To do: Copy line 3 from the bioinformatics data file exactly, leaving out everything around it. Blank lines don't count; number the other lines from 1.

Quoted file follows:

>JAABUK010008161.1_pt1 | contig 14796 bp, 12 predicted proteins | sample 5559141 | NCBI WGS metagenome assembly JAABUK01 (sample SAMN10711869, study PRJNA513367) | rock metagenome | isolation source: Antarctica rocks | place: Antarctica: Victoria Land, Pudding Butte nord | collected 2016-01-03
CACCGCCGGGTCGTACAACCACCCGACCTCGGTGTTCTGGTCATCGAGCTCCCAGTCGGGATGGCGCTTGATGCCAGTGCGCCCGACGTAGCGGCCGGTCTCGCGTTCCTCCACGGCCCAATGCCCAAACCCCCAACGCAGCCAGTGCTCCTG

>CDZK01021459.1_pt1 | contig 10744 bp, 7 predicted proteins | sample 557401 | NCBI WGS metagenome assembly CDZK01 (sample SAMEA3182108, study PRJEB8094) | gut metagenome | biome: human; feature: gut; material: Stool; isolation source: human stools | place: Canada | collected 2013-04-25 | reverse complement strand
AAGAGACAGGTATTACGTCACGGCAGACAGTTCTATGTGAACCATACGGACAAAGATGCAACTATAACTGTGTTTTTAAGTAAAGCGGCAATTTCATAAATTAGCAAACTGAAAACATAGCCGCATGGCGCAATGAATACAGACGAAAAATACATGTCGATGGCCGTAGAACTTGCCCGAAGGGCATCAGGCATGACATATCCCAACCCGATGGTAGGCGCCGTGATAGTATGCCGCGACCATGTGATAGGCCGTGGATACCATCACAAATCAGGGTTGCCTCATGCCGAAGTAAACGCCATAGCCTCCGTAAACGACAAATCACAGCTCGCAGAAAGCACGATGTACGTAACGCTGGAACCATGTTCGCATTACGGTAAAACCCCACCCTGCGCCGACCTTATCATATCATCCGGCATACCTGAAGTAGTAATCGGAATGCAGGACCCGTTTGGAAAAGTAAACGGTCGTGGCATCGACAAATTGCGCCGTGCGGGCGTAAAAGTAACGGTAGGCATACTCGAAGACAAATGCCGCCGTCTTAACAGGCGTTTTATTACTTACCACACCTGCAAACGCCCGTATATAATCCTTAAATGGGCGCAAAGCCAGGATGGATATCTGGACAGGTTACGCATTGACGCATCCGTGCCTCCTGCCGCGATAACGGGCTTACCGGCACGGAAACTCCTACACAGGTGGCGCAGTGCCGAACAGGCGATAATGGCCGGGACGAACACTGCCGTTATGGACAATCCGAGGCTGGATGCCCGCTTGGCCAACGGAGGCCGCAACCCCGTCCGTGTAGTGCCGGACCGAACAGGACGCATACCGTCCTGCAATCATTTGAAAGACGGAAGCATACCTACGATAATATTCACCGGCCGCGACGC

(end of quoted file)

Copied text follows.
>CDZK01021459.1_pt1 | contig 10744 bp, 7 predicted proteins | sample 557401 | NCBI WGS metagenome assembly CDZK01 (sample SAMEA3182108, study PRJEB8094) | gut metagenome | biome: human; feature: gut; material: Stool; isolation source: human stools | place: Canada | collected 2013-04-25 | reverse complement strand